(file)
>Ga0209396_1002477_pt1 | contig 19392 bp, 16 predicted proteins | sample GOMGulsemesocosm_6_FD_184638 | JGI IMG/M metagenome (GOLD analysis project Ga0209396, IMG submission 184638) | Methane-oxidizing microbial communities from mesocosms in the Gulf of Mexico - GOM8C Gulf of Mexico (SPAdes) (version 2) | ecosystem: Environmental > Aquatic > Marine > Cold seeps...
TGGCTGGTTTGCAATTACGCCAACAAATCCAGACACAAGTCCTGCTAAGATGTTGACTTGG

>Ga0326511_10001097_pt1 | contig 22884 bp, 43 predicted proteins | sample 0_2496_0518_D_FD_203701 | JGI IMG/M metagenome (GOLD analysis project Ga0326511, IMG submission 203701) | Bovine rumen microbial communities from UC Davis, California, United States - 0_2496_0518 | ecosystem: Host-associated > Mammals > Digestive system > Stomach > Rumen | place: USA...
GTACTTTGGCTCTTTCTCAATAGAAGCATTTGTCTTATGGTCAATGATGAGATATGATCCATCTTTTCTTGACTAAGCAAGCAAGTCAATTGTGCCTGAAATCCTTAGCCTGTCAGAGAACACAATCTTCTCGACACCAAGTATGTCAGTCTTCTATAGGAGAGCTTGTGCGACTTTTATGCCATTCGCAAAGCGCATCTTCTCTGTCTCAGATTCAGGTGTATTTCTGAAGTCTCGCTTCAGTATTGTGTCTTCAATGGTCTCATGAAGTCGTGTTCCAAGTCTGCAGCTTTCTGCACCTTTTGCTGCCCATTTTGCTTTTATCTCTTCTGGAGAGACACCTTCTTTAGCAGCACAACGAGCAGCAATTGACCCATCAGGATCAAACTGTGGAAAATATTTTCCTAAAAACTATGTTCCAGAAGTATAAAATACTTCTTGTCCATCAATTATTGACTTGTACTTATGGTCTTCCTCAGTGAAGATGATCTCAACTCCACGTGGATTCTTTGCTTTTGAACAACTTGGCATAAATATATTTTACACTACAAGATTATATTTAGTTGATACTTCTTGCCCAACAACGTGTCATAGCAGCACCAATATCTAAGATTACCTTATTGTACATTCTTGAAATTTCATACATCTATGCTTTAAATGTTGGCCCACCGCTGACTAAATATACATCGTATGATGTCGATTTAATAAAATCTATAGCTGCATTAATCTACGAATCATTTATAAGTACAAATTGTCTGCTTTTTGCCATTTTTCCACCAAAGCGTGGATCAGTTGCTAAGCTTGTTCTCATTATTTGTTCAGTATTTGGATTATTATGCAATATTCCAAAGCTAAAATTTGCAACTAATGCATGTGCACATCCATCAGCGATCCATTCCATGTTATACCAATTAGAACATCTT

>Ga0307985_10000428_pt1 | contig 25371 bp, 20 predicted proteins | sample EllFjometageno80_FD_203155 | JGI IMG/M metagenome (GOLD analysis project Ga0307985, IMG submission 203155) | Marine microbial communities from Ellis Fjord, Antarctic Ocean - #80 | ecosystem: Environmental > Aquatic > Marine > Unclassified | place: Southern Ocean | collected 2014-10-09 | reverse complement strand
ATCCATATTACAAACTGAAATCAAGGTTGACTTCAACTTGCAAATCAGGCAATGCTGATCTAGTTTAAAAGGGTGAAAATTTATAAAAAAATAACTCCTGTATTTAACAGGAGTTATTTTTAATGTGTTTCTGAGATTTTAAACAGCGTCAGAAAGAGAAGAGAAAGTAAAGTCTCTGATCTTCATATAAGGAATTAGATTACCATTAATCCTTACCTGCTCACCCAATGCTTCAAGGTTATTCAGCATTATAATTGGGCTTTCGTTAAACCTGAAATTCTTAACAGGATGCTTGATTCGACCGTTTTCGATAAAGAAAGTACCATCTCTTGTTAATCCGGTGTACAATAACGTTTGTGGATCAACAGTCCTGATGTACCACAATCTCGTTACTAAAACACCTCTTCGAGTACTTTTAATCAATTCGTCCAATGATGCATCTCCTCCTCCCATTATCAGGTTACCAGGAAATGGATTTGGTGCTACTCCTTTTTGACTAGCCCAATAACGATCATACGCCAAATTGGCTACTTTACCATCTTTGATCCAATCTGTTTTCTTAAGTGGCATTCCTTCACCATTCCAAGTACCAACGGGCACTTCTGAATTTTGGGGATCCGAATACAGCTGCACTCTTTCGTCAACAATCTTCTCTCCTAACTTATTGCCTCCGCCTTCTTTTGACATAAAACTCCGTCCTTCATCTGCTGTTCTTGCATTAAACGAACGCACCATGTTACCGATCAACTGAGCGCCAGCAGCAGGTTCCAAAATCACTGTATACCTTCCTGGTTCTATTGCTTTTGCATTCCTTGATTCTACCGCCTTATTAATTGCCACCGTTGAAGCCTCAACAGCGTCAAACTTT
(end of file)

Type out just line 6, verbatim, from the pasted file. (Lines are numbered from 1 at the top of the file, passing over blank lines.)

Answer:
ATCCATATTACAAACTGAAATCAAGGTTGACTTCAACTTGCAAATCAGGCAATGCTGATCTAGTTTAAAAGGGTGAAAATTTATAAAAAAATAACTCCTGTATTTAACAGGAGTTATTTTTAATGTGTTTCTGAGATTTTAAACAGCGTCAGAAAGAGAAGAGAAAGTAAAGTCTCTGATCTTCATATAAGGAATTAGATTACCATTAATCCTTACCTGCTCACCCAATGCTTCAAGGTTATTCAGCATTATAATTGGGCTTTCGTTAAACCTGAAATTCTTAACAGGATGCTTGATTCGACCGTTTTCGATAAAGAAAGTACCATCTCTTGTTAATCCGGTGTACAATAACGTTTGTGGATCAACAGTCCTGATGTACCACAATCTCGTTACTAAAACACCTCTTCGAGTACTTTTAATCAATTCGTCCAATGATGCATCTCCTCCTCCCATTATCAGGTTACCAGGAAATGGATTTGGTGCTACTCCTTTTTGACTAGCCCAATAACGATCATACGCCAAATTGGCTACTTTACCATCTTTGATCCAATCTGTTTTCTTAAGTGGCATTCCTTCACCATTCCAAGTACCAACGGGCACTTCTGAATTTTGGGGATCCGAATACAGCTGCACTCTTTCGTCAACAATCTTCTCTCCTAACTTATTGCCTCCGCCTTCTTTTGACATAAAACTCCGTCCTTCATCTGCTGTTCTTGCATTAAACGAACGCACCATGTTACCGATCAACTGAGCGCCAGCAGCAGGTTCCAAAATCACTGTATACCTTCCTGGTTCTATTGCTTTTGCATTCCTTGATTCTACCGCCTTATTAATTGCCACCGTTGAAGCCTCAACAGCGTCAAACTTT